Archives For Brewer

There are a lot of factors and/or constraints that go in to designing a brewery but they mostly revolve around how much beer you plan to make. That question comes in two forms: how much do you want to make now and how much do you want to make later. Note: In the brewing industry in America, beer is measured in barrels (BBL) and one barrel is equivalent to 31 gallons.

The other big factor in designing a brewery is determining when you want to become profitable. Now, you would probably think that this would fall under the same umbrella as the first question of quantity and, to a certain extent, it does, however, profitability moves largely independent of quantity in that there are ways to make large amounts of beer and no profit at all.

The driver behind these two questions comes down to a few inputs; fixed costs (e.g., equipment and rent), variable costs (e.g., raw materials, utilities, and employment), unit sales, and unit profit. As the size of the brewery increases so do your fixed cost, and brewing equipment is expensive. If your fixed costs go up you have to produce more to recoup the expenses. Producing more increases variable costs and also expands your market which may drive you to need additional packaging options which means more capital investment and more fixed costs. The positive side of this is at some point you can make enough beer to breakeven and then move in the direction of making enough to become profitable.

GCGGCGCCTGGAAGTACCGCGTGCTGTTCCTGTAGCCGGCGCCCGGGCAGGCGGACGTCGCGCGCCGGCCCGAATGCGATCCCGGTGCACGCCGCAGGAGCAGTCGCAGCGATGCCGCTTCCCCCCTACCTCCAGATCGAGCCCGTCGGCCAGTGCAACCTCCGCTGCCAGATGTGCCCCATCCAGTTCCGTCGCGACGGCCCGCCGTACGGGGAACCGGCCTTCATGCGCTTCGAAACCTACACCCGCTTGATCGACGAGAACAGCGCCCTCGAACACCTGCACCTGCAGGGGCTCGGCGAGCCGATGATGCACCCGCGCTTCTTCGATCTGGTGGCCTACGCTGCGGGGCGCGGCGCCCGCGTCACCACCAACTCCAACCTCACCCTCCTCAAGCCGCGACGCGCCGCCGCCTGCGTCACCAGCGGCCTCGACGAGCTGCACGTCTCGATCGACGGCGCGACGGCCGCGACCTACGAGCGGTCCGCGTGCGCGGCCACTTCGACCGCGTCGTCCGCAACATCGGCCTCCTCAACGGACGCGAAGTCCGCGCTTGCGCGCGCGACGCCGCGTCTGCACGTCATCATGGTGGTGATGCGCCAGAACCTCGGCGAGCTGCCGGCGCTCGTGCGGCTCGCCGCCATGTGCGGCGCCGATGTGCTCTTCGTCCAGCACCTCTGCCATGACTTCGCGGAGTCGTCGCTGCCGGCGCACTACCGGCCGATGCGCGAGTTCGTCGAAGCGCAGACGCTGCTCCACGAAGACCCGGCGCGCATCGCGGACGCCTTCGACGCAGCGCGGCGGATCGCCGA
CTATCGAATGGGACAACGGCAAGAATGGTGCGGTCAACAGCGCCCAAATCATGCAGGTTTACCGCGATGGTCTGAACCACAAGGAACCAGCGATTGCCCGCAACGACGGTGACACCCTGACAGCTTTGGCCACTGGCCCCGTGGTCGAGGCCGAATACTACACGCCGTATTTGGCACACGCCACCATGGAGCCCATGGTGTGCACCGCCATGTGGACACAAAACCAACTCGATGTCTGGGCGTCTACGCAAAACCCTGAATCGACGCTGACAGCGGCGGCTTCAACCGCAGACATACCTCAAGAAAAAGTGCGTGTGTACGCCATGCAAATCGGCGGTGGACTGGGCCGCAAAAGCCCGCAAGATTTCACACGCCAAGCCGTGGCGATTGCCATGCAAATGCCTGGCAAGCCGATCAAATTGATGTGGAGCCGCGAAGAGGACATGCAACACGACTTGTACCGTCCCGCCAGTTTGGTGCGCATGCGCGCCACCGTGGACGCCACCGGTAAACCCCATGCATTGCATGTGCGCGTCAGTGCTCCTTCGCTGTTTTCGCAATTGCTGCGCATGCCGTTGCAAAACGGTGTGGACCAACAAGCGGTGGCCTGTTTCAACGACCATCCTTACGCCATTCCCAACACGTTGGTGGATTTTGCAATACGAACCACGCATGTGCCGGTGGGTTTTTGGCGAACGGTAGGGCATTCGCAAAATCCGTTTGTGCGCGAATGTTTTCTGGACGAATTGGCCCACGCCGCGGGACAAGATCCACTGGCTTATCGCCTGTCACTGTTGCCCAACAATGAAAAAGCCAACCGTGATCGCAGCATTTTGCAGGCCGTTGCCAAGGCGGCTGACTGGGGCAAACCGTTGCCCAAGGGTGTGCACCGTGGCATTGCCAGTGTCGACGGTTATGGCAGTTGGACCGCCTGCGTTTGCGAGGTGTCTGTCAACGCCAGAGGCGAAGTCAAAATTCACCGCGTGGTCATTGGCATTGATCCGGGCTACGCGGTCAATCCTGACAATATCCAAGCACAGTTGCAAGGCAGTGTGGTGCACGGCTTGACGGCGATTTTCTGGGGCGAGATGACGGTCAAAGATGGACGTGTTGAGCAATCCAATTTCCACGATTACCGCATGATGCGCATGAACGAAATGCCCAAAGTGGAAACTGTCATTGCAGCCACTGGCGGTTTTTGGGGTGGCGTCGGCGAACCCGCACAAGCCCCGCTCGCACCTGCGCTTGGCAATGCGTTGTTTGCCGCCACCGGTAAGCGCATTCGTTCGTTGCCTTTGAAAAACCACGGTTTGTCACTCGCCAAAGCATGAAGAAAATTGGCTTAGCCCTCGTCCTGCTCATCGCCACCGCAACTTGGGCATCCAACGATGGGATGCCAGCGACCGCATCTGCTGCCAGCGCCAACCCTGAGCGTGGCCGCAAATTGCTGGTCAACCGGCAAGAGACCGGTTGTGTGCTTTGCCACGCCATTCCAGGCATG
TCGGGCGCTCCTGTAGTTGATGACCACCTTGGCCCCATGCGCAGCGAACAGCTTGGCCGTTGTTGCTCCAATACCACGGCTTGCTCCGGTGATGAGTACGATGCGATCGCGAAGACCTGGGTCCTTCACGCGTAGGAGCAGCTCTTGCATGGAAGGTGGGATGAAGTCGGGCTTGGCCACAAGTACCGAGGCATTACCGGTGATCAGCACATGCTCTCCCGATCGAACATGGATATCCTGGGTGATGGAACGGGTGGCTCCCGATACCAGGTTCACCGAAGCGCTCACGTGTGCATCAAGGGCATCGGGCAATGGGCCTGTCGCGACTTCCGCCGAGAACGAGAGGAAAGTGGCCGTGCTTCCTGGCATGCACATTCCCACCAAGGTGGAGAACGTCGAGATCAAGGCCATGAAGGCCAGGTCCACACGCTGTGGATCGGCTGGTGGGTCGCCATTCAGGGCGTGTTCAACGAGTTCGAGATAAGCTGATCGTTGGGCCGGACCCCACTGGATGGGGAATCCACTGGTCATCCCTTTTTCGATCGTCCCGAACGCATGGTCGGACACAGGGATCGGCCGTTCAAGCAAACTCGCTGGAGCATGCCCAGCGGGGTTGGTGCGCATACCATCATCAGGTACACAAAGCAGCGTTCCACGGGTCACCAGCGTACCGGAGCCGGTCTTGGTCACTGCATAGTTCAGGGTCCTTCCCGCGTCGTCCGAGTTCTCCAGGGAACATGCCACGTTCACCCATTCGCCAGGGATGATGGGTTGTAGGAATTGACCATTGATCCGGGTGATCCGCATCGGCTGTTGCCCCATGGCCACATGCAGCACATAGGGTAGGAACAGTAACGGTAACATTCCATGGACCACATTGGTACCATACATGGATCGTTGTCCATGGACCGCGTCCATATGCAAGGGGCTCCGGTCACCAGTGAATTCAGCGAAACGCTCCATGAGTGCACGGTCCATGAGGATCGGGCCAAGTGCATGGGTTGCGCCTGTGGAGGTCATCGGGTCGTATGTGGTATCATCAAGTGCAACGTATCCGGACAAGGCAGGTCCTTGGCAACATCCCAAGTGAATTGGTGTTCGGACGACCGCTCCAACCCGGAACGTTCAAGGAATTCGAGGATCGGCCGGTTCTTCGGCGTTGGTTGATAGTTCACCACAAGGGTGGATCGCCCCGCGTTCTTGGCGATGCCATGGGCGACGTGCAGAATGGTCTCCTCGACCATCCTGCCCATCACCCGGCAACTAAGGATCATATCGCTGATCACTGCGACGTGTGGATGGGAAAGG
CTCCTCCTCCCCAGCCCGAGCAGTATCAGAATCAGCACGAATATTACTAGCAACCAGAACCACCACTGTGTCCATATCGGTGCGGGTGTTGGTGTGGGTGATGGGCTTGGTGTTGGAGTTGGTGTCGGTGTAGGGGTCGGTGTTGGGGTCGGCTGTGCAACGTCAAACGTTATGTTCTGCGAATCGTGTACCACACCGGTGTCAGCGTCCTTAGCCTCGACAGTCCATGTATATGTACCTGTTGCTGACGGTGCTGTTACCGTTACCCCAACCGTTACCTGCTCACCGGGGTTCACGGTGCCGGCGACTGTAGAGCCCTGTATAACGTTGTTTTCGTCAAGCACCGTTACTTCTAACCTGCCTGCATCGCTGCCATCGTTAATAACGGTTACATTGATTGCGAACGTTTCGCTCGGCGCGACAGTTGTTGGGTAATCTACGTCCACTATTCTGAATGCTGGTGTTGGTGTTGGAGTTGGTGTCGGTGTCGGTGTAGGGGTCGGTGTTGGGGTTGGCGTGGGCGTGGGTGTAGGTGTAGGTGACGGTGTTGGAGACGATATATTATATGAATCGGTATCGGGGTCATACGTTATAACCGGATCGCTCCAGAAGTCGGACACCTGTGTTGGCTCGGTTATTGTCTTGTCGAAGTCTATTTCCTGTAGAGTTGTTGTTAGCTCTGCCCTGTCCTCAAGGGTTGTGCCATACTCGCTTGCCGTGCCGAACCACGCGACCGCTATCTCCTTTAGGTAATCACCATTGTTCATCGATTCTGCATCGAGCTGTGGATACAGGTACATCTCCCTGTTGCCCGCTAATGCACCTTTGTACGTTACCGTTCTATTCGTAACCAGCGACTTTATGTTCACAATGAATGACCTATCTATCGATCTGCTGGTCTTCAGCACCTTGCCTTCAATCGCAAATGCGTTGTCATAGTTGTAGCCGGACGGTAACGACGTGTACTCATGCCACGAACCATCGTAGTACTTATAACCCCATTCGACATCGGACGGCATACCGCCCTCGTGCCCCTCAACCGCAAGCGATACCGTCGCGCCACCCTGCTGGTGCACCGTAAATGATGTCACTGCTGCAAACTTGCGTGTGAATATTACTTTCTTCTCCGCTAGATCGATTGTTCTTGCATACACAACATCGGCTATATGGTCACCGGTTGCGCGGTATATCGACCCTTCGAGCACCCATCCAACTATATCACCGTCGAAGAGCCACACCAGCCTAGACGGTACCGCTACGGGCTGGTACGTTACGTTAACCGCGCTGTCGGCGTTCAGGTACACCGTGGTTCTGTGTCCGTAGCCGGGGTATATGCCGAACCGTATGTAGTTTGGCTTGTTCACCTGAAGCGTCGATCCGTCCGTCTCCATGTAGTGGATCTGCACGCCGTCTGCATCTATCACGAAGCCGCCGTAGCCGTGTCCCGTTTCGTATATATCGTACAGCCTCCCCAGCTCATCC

So, how much do you have to make to become profitable? This has been the big question for Eventide for some time and we think that we have settled on a number. We are estimating that we will start with a 30 BBL brew house and 90 BBL fermentation tanks. We plan on entering the market at 180 BBL per month production and grow that to 24,000 BBL per year before we max out the system.  At that size system we will have to make 400 BBL per month just too breakeven, so it will be a bit of a struggle for the first couple of years. But, once we build a larger market base and stabilize our cost/profit flow, things will be looking up. Way up.

Cheers.